On a driver/hardware basis - meh, sorta. Most corporations using legacy products stick with the old OS anyway and don't upgrade. I don't see any legacy corps using Vista, and they probably wouldn't jump to Win7 either. They'll either wait til XP hits EOL and jump, or they'll stick with XP even though it's EOL and has no updates. Depending on the IT staff, they could possibly do 7 with an XP VM, or have a dedicated machine running the old stuff under XP while all the other workstations are running 7.

SubZero
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zero2dash;737082 wrote:
On an app basis - it doesn't matter since 32bit apps run fine in a 64bit OS (in my experience).

On a driver/hardware basis - meh, sorta. Most corporations using legacy products stick with the old OS anyway and don't upgrade. I don't see any legacy corps using Vista, and they probably wouldn't jump to Win7 either. They'll either wait til XP hits EOL and jump, or they'll stick with XP even though it's EOL and has no updates. Depending on the IT staff, they could possibly do 7 with an XP VM, or have a dedicated machine running the old stuff under XP while all the other workstations are running 7.

If the EOL for Windows XP is 2014 and the corporate entities know that Windows 7 is the base platform for Windows beyond that date, I would think that would give them plenty of time to prepare. Windows 7 does not seem to be getting hammered like Vista was when it first hit, so there may be a more positive attitude in regards to the transition.

I think MS did a pretty cool thing by including the Windows XP Virtual Machine code in the OS as well as making Windows 7 much more "Laptop Friendly" by streamlining and optimizing the OS to run better on less powerful hardware.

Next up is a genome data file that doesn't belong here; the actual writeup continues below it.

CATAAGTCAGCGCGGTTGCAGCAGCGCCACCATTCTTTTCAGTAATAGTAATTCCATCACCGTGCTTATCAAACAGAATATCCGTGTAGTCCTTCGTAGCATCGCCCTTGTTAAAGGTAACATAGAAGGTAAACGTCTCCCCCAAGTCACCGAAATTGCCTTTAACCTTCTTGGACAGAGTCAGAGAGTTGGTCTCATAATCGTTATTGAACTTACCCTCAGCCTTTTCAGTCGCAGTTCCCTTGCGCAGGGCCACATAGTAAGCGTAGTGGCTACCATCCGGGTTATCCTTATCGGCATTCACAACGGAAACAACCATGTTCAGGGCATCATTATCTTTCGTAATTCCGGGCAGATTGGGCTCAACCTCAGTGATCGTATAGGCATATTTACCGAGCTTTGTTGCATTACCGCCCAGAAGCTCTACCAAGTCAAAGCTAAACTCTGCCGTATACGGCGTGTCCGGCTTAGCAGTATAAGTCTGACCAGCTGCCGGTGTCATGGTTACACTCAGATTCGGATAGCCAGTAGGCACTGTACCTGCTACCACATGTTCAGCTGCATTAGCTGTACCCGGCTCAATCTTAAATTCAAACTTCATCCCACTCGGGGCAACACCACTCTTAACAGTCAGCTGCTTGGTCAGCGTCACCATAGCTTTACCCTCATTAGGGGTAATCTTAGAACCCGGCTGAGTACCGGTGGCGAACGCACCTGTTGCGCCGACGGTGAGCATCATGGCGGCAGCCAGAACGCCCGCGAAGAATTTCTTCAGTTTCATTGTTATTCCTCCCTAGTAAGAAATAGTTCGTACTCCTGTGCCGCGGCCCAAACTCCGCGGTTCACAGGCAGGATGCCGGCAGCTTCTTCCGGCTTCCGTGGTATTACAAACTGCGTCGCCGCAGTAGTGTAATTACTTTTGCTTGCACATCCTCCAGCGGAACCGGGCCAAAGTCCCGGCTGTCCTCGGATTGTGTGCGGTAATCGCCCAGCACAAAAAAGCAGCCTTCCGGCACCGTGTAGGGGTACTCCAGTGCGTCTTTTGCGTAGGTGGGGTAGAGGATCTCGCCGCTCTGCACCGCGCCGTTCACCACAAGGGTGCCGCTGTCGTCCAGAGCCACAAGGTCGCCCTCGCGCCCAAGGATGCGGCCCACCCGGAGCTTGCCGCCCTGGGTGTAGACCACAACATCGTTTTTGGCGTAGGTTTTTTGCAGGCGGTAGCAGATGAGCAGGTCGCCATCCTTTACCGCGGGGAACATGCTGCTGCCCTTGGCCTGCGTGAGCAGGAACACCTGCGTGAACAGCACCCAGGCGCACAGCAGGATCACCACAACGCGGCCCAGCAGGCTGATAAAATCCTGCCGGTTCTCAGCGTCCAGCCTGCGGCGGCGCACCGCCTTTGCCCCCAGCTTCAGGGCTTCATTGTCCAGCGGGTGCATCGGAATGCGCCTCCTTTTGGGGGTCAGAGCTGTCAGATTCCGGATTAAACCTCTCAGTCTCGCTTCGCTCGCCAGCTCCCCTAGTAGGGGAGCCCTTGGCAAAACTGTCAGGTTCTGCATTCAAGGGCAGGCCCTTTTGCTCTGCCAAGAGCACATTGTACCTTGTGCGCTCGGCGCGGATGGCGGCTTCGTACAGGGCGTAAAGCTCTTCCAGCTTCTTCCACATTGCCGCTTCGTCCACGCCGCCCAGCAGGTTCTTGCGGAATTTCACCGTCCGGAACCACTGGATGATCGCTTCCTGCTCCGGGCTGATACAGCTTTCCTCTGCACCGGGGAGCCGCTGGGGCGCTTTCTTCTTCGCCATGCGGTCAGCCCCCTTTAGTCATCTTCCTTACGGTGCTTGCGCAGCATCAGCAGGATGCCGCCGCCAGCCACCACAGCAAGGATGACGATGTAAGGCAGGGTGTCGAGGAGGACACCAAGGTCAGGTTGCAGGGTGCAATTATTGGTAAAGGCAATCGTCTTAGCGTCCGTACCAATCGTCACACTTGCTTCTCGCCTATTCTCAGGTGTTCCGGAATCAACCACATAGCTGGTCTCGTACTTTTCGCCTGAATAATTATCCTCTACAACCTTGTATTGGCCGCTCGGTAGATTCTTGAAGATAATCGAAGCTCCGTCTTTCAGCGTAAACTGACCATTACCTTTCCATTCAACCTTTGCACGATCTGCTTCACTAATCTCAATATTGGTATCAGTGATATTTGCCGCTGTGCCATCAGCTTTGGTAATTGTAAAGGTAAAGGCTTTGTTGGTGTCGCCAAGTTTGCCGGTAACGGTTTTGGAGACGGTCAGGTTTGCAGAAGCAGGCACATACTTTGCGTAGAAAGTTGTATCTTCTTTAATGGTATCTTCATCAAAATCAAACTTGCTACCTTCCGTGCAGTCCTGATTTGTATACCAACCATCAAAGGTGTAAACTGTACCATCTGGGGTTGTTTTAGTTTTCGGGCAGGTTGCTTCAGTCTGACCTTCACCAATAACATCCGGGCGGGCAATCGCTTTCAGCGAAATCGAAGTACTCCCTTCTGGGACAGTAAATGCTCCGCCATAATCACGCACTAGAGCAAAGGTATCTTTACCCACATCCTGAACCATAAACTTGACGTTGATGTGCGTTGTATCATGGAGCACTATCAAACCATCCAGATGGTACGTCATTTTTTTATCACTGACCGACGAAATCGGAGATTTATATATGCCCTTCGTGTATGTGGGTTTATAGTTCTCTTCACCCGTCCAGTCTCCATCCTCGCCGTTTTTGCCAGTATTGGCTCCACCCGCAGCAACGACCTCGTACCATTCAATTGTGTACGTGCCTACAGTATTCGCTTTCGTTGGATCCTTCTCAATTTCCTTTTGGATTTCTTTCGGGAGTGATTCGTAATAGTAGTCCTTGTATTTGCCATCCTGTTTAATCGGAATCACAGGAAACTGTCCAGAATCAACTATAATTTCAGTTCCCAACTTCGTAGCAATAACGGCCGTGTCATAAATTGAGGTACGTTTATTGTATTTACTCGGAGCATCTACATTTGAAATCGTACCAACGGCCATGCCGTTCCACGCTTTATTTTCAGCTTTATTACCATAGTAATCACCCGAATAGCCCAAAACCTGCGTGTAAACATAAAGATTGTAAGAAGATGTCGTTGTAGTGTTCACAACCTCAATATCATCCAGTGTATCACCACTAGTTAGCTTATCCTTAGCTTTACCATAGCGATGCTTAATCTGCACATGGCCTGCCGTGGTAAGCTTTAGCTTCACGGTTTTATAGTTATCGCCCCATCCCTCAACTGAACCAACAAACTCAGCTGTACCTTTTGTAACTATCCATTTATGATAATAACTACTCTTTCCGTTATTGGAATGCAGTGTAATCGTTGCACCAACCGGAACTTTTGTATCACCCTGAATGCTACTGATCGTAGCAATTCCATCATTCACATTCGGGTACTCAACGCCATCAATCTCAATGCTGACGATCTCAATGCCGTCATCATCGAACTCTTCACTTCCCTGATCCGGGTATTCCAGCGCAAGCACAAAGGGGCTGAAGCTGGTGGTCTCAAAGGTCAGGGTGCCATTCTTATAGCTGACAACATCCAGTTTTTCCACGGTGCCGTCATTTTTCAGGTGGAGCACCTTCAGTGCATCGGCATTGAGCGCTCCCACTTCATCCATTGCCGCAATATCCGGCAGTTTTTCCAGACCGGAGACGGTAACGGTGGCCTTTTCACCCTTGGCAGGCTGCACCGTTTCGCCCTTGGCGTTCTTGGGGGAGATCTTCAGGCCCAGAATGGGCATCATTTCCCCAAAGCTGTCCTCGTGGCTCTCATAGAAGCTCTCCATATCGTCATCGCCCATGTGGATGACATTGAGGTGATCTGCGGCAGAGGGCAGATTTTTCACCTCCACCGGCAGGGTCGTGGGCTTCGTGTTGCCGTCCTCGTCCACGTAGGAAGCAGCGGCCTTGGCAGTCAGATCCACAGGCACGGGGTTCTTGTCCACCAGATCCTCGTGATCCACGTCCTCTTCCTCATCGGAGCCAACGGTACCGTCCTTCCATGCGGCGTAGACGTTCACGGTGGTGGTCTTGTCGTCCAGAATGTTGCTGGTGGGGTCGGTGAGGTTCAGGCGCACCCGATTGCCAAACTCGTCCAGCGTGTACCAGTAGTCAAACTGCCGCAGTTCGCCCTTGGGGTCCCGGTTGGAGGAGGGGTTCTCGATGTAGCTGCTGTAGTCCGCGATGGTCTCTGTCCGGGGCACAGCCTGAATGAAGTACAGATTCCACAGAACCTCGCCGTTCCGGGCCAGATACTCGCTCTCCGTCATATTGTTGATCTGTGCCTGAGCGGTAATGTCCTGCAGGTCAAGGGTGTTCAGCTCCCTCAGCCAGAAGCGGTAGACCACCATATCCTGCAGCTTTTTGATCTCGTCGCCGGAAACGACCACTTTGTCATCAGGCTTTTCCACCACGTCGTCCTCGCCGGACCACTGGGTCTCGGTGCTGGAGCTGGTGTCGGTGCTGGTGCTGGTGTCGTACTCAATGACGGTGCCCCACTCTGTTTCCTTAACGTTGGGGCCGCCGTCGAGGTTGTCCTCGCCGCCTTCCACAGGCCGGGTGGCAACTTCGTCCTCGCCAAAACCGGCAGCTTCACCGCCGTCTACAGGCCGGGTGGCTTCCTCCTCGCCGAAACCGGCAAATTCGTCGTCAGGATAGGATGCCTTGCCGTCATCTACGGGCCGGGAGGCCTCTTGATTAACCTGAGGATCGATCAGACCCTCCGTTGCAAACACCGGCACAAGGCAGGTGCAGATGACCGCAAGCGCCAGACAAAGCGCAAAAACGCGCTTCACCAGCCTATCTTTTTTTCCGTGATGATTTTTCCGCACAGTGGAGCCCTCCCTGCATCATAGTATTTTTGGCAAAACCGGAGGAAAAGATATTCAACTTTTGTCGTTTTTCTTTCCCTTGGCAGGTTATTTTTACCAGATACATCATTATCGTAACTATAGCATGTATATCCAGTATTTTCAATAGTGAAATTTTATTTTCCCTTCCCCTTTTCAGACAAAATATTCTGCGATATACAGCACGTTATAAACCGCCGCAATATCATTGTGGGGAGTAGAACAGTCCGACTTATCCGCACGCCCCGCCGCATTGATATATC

All of those 32 bit / 64 bit chips that AMD started to push years back, which eventually caused Intel to dump the idea of providing 64 bit in hardware but 32 bit in software emulation and not in hardware, may start to pay dividends.

I'm just surprised at the pace. Even lowly eMachines are including the 64 bit Win 7 OS. Sure didn't see that with Vista.

robodude666
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Salavat23;737051 wrote:
64bit = 32bit x 2. Therefore, 64 bit = 2x faster.

There is not much to understand here folks. Just simple math.

:lmao

That's how many people buy computers. One has a 80GB HDD, the other has a 320GB HDD. Therefore, the latter system must be 4x faster.

And remember that a quad-core 2.8GHz CPU is actually 11.2GHz :Wink.

nilzxx
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:P Well said, robodude!

Unless your target computer doesn't support 64bit, there is no reason why you shouldn't get it. My predictions are that Windows 7 will be around for a long time so you probably want to use the same license on your future 4GB+ RAM PC, if you don't have that yet.

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d3uS2029
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To answer your question and im sure it was answered before but...

32bit hardware is obsolete and there is no need for it.

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mimart7
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Most apps that are out there, are still 32 bit. It's kind of hard to find the app you need in a 64 bit version. Yes video encoding, and rendering apps are available in 64 bit variants as well as Photoshop.